Australian Swim Team has eyes on the prize in Birmingham
45 Queensland Academy of Sport (QAS) supported athletes will be aiming for success at Birmingham 2022.
After outstanding results at the FINA World Championships and World Para Championships the 76-member strong Australian Swim Team is raring to go at the Birmingham 2022 Commonwealth Games
28 able-bodied and 17 Para QAS supported form a big part of the overall team with Olympians Ariarne Titmus OAM and Emma McKeon AM returning to the world stage after resting during the World Championships. Zac Stubblety-Cook OAM, Kaylee McKeown OAM and 18-year-old Mollie O'Callaghan OAM will be hoping to continue their newly minted World Champion status with Gold Medal performances in Birmingham.
Mollie will be attending as a debutant, albeit with some serious World's experience, and will be joined by fellow Queenslanders Flynn Southam 16, Isaac Cooper 18, and Lani Pallister, 19 also attending their first Commonwealth Games.
Defending Commonwealth Games para champion Lakeisha Patterson OAM will be aiming to put her COVID reduced Para World Championships behind her and spearhead a formidable Para Team chosen to further enhance Australia’s golden legacy in the pool.
Teenager Ruby Storm, Tokyo Paralympics and World Championships Gold Medallist Ben Hance OAM and World Championships Silver Medallist Jack Ireland were recently included in the team on 8 July and will all make their Commonwealth Games Debut in Birmingham.
Ruby Storm, 18, will become the second Para-swimmer of Indigenous heritage to represent Australia at the Commonwealth Games when she makes her debut on the blocks in Birmingham.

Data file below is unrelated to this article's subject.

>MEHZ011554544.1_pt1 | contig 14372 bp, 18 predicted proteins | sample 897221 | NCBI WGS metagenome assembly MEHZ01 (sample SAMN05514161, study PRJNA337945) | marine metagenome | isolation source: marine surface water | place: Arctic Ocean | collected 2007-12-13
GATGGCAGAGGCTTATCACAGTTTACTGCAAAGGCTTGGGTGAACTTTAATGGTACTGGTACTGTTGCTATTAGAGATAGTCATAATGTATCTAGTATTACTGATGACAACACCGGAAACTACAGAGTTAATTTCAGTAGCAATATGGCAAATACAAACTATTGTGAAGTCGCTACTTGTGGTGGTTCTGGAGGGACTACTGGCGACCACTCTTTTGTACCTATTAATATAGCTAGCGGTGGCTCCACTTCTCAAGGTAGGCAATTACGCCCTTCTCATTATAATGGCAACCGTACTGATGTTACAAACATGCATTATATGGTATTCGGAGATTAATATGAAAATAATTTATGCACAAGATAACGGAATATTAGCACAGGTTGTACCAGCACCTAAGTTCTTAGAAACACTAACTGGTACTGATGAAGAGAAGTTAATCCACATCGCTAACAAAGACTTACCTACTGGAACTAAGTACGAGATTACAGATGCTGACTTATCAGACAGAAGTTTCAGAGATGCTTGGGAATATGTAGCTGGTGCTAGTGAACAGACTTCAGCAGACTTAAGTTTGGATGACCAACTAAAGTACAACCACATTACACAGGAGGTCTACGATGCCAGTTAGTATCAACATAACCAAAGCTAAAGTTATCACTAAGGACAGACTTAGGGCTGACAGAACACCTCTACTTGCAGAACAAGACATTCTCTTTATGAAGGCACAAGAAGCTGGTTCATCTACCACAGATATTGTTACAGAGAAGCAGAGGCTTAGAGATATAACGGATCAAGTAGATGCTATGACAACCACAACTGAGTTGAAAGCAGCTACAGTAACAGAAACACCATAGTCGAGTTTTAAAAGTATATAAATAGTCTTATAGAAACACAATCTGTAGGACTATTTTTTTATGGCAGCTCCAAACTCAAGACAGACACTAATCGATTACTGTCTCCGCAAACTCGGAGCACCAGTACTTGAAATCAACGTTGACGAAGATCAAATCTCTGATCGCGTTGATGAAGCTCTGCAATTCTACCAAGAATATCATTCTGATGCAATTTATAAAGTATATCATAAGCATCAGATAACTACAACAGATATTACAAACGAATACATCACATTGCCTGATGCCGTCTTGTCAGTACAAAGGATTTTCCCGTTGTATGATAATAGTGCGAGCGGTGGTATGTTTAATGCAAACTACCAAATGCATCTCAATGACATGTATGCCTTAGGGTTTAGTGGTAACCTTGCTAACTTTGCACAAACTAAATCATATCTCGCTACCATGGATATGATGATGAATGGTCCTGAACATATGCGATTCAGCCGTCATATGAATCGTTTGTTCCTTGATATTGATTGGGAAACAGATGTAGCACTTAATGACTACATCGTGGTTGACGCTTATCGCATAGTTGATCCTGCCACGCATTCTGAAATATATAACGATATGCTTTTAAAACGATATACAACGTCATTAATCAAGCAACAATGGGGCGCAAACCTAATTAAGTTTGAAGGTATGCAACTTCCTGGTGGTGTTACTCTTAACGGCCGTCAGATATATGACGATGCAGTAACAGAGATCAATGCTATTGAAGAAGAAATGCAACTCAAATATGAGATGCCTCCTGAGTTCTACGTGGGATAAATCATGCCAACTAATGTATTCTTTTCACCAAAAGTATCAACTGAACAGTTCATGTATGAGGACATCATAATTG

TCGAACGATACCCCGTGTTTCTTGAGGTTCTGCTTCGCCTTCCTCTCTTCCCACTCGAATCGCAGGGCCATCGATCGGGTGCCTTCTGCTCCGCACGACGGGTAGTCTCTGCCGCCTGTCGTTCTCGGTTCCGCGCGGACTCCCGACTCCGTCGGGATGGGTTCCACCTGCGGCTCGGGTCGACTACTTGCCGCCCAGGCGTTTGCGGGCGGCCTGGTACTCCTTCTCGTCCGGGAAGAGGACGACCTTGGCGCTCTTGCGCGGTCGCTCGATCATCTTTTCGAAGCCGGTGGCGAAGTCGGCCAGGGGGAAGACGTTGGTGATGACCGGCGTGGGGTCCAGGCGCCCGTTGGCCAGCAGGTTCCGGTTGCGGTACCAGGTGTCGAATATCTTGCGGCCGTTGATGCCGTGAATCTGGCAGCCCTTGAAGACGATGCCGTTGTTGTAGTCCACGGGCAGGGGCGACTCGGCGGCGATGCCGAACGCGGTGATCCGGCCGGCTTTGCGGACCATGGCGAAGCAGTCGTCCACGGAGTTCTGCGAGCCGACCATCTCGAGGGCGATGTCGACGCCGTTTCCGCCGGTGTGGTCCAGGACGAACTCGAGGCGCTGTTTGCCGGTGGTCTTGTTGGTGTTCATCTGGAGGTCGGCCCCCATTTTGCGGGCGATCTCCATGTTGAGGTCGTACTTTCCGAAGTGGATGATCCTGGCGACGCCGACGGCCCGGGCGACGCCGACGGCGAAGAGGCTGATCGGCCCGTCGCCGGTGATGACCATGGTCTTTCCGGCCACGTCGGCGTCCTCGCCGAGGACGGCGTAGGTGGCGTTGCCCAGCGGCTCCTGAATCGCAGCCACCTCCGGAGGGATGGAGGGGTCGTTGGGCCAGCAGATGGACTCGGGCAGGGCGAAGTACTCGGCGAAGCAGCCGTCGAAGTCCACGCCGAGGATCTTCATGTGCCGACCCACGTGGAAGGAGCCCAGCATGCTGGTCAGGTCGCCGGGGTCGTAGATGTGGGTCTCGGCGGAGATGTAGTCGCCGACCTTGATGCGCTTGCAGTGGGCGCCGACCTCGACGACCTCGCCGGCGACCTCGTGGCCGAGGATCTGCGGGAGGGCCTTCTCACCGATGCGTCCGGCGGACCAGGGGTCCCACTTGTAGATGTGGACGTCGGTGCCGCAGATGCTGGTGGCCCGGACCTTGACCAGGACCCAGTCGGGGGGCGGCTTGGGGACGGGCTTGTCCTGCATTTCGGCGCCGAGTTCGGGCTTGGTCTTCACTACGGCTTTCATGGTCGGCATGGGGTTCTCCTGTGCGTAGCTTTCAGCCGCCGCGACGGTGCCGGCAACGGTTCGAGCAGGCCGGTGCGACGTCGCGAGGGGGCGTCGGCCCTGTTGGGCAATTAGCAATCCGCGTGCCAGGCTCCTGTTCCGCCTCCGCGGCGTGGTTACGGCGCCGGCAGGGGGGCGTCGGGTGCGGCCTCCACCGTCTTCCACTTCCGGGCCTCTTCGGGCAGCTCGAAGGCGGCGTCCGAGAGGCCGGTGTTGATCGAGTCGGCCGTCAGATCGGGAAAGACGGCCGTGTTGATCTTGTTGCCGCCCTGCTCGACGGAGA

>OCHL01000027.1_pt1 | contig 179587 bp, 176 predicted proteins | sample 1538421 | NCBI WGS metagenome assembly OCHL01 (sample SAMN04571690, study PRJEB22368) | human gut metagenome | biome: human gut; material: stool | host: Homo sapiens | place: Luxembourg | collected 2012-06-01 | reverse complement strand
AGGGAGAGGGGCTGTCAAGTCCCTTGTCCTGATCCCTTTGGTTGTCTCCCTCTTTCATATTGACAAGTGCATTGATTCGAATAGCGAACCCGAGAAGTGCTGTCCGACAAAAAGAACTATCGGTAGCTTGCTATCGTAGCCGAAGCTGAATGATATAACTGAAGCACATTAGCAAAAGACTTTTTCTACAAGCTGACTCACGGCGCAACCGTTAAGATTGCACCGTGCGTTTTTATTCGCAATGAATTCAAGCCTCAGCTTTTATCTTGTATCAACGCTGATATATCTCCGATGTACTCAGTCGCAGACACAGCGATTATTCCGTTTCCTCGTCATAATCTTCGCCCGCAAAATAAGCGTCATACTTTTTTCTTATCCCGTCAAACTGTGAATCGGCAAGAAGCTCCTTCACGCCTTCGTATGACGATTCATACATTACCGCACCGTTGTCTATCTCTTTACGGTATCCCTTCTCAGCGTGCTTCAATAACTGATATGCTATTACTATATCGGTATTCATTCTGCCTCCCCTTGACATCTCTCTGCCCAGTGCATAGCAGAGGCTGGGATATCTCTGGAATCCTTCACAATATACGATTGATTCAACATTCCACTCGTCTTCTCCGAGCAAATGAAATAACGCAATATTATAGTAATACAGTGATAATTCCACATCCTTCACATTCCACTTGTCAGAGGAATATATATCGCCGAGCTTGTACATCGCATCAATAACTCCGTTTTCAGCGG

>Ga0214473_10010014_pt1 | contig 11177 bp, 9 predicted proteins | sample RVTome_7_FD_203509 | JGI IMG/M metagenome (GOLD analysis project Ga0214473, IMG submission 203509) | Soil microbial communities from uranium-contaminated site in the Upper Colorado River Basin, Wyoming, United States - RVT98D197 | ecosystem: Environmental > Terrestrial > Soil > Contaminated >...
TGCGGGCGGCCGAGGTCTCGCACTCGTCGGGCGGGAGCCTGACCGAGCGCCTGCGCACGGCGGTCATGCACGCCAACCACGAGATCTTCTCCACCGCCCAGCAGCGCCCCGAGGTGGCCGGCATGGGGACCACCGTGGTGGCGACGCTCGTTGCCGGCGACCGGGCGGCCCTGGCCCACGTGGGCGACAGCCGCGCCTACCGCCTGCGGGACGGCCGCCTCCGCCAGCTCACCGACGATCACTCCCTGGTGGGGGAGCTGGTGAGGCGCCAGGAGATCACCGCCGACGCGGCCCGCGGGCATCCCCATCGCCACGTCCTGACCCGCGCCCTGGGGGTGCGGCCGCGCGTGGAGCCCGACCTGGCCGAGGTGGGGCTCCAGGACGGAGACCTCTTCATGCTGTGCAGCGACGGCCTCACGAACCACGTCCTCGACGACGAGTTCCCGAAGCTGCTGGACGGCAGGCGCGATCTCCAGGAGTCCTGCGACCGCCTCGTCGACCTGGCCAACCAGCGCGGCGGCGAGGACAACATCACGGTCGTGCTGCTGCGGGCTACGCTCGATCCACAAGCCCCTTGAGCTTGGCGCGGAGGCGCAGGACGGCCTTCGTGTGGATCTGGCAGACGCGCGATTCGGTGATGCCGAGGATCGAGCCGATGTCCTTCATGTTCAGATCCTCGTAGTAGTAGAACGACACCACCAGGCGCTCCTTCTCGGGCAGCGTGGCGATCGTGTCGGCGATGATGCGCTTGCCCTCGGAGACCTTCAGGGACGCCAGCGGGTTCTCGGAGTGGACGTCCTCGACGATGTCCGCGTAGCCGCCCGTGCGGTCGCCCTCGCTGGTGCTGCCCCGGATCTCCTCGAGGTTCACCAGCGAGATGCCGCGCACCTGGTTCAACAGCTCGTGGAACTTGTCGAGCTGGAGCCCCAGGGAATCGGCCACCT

"I'm pretty excited, I've never been to a Commonwealth Games before but I'm excited to be with both able-bodied and para team members in the squad," Storm said.
"Getting to race in front of crowds and other teams is so exciting. Going from no crowds to big crowds will be very interesting."
Distance swimmer Lani Pallister, kicked off her Australian Team campaign with a Bronze Medal in the 1500m at the FINA World Championships in Budapest before COVID halted her 800m challenge following the heats. Following in the footsteps of her mother, Janelle Elford, a triple medallist at the Auckland 1990 Commonwealth Games, winning gold in the 4 x 200m freestyle relay, Pallister is focused on recovering and getting back to her best before arriving in Birmingham.
Ariarne Titmus cemented her name on the list, swimming a world record in the 400m freestyle in Adelaide at the Australian Trials before sitting out the World Championships. The winner of three gold medals at the Gold Coast 2018 Commonwealth Games, Titmus is looking for another neckful of medals after a triumphant Tokyo Olympics.
“I’ve just loved swimming the past six months. I’ve been going to training and enjoying the sport – which is so underestimated,” Titmus said following her world record breaking swim.
“I am very excited to be going to the Games and I think we’ve got a great team going in. It’s insane the depth we have,” she said.